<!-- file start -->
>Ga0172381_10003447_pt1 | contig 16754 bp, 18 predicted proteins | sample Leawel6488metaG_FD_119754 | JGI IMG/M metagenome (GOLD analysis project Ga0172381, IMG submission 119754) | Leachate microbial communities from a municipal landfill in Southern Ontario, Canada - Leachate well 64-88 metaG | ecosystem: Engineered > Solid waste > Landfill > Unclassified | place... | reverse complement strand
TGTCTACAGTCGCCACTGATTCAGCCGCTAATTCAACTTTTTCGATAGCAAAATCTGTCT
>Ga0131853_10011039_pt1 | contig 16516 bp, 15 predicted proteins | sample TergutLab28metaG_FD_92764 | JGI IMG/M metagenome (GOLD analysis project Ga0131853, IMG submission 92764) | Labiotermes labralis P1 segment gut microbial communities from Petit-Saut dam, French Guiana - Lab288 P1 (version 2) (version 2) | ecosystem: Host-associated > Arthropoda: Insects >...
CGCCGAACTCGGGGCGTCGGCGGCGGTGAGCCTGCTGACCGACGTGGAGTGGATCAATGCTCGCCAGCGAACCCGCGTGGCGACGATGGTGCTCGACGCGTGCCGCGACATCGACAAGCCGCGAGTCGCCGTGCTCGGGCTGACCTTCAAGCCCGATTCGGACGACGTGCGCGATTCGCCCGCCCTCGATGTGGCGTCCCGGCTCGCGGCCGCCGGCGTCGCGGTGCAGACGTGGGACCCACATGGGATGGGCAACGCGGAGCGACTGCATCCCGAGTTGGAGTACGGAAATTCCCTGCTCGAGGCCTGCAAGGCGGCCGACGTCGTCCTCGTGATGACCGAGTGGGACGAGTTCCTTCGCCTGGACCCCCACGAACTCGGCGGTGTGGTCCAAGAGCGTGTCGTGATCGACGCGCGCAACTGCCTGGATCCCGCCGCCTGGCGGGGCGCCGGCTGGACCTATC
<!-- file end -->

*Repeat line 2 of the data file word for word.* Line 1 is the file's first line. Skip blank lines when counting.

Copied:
TGTCTACAGTCGCCACTGATTCAGCCGCTAATTCAACTTTTTCGATAGCAAAATCTGTCT